The concept of ongoing change is a characteristic of a free market, as entrepreneurs seek more efficient methods of producing and delivering products. Over the past 200 years, ships have grown progressively larger as competing ship owners seek to earn profit by reducing the cost of transporting goods. In 1867, the privately built Suez Canal opened and allowed ships to save several weeks in transit time carrying goods between Asia and Europe. A duplicate section of that canal recently opened to increase the number of large ships that sail through that waterway.
In the middle of 2016, the reconstructed Panama Canal will open to larger ships voyaging between the Atlantic and Pacific Oceans, including ships carrying containers between Asian and East Coast American ports as well as Eastern Canadian Ports. The earlier generation of ships would sail to Halifax to partly offload containers that trains carried inland, while the partly laden ship sailed on to Montreal. By late 2016, larger ships that are too high, too wide and too deep to sail up the Lower St. Lawrence River will begin to sail through the Suez Canal, carrying 2.5 times as many containers as current ships.
The same size of crew will operate the larger ships that will burn 40% more fuel, but in terms of transportation cost per container, the labour component will decline by up to 60% while the fuel component will decline by over 40%. A study by Sea Point of New Orleans revealed that an older ship carrying containers via the Panama Canal between Long Beach and Memphis would cover 3 times the distance of a train and offer lower transportation cost per container. The railway distance between Montreal and Halifax is 2.5 times the distance between Montreal and Newark, NJ.
The railway distance between Montreal and Newark is 25% of the distance between Long Beach and Newark. The lower transportation cost per container on the larger ship between Asia and Newark followed by a rail journey to Montreal will be less than the older, smaller ship sailing between Asia and Montreal. Containers destined for Southern Ontario and Toronto will also likely arrive at Newark and be carried by rail to their destinations. The federal government of Canada recently invested heavily to expand the container terminals at the Port of Montreal, in anticipation of increased trade between Europe and Eastern Canada.
While the Government of Panama allocated substantial investment to redevelop the Panama Canal to transit larger ships, the maritime industry developed ships that are too large to transit the expanded Panama Canal. These vessels sail the Asia-Europe service via the expanded Suez Canal, carrying 50% to 60% more containers than the largest ship that can sail the Panama Canal. While these ships could sail via the Suez Canal to North America, they are too large for any port along the east coast. Private companies have proposed to build a super terminal for such ships in Eastern Nova Scotia.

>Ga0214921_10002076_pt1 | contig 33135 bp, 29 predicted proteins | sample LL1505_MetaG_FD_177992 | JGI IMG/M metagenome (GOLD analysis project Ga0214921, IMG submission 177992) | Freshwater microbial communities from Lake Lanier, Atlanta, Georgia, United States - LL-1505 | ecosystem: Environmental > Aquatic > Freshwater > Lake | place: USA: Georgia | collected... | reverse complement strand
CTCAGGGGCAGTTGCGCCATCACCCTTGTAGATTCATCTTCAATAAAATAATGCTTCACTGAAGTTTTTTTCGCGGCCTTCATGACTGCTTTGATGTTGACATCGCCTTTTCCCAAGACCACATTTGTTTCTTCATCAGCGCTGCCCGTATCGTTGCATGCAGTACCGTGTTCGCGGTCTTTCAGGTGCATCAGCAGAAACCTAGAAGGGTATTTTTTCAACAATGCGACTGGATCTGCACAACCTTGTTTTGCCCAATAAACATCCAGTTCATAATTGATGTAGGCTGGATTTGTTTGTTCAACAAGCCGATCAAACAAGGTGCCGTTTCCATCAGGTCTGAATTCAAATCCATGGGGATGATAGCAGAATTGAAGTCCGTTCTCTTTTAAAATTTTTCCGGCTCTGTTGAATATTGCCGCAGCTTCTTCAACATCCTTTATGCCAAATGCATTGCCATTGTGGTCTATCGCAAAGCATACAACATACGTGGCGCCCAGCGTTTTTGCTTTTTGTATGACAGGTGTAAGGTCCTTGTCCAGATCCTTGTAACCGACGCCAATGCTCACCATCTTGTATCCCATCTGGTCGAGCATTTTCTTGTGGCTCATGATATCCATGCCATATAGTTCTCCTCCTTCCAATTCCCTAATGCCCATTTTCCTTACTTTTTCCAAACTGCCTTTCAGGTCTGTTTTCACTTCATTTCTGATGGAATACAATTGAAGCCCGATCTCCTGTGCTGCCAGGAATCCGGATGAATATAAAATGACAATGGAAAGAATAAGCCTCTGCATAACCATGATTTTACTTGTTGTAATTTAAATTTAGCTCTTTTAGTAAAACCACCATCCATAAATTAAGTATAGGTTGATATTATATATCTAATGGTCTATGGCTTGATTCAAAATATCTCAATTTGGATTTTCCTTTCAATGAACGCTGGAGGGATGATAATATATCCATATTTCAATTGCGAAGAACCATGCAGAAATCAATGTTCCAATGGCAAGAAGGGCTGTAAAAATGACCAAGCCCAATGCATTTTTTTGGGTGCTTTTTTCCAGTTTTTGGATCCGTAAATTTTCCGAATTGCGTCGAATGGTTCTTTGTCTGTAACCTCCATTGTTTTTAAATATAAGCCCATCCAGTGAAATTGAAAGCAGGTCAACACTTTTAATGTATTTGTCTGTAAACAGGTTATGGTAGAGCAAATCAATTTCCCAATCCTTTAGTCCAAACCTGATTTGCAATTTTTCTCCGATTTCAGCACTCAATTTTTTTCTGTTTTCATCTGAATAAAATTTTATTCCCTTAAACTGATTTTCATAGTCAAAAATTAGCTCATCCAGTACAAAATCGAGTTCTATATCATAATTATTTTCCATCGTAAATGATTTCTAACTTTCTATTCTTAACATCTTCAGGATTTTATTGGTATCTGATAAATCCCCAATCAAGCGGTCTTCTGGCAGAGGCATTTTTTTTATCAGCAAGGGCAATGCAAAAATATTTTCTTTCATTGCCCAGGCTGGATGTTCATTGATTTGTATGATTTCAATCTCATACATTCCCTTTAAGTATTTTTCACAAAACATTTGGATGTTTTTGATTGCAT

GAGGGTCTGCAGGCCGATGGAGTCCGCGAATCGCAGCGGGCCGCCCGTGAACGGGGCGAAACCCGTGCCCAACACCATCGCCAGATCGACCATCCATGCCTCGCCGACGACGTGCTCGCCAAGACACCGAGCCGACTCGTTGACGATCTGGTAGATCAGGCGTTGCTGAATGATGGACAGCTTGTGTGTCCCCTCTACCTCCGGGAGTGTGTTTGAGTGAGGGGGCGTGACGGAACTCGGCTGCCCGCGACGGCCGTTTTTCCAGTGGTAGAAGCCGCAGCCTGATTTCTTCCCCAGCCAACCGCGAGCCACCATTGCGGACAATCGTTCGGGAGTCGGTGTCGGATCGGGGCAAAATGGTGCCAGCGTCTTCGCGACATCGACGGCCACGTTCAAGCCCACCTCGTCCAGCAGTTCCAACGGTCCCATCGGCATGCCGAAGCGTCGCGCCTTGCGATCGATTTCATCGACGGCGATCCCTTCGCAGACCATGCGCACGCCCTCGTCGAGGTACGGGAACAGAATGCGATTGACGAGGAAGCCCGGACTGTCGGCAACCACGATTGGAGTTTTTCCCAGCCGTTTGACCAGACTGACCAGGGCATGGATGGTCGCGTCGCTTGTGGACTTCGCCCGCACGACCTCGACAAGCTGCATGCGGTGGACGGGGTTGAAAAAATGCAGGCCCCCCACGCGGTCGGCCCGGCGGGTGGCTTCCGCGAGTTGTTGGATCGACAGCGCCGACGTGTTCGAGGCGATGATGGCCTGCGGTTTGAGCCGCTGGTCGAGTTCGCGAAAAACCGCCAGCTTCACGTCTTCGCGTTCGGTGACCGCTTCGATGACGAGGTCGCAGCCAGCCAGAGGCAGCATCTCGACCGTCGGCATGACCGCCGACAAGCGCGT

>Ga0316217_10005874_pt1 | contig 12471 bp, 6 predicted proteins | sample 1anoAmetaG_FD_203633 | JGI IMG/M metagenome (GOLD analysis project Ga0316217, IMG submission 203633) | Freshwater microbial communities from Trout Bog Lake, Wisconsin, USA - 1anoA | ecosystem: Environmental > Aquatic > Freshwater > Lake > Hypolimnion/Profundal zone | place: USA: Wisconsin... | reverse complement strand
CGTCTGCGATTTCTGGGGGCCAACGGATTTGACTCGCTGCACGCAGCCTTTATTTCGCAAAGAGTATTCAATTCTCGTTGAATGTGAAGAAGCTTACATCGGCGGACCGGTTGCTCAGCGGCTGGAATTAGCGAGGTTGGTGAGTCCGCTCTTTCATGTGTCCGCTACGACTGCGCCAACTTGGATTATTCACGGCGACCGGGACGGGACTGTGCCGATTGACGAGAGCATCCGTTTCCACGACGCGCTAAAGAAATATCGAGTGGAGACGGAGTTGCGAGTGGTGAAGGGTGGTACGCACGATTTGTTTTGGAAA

Cranes and related equipment would transfer the entire load of containers from the mega-ship to a fleet of smaller ships that will sail to ports along the Atlantic coast as well as along inland waterways. Canadian cabotage regulations, however, involve a high cost of a Canadian flag for a ship that will carry containers from an Atlantic port to an inland port such as Montreal. The transportation cost per container would be less on board ships that sail between Montreal and the French islands of St. Pierre and Miquelon, than via a transshipment port in Eastern Nova Scotia.
Canada’s cabotage regulations were intended to protect the domestic ship transportation industry that sails along the Pacific Coast and also across the Great lakes from competition from outside carriers. But at present, the domestic-service east coast maritime transportation industry is comparatively miniscule compared to its glory days of decades ago. The government’s regulations, originally intended to protect that industry from competition from foreign flagged vessels, could impose higher transportation costs for businesses in the Greater Montreal area that import or export goods in containers that pass through the Port of Montreal.
The cabotage regulations actually enhance the business case for developing a maritime-to-maritime transshipment port at St. Pierre and Miquelon, where containers would transfer between mega-size oceanic ships and locals ships. This is a case of a government policy achieving, over the long term, the exact opposite of its original political and economic objectives. Continued long-term enforcement of the cabotage regulations could not only invite a foreign developer to build a transshipment port at St. Pierre and Miquelon; those regulations would create a market for that port to serve ports along the Canadian inland waterway and protect that market.
A powerful and well-connected investor from China has announced plans to build a canal across Nicaragua to transit the world’s largest container ships between the Pacific and Atlantic Oceans. Following that announcement, a private American developer proposed to build a transshipment port for such ships near New Orleans, to connect both railway and coastal maritime services to carry containers to central and east coast American destinations, possibly extending into Eastern Canada. There may only be enough business to sustain the viability of two Atlantic ports for super ships: one at New Orleans and one located near Cabot Strait.
* Harry Valentine is a free-marketeer living in Eastern Ontario.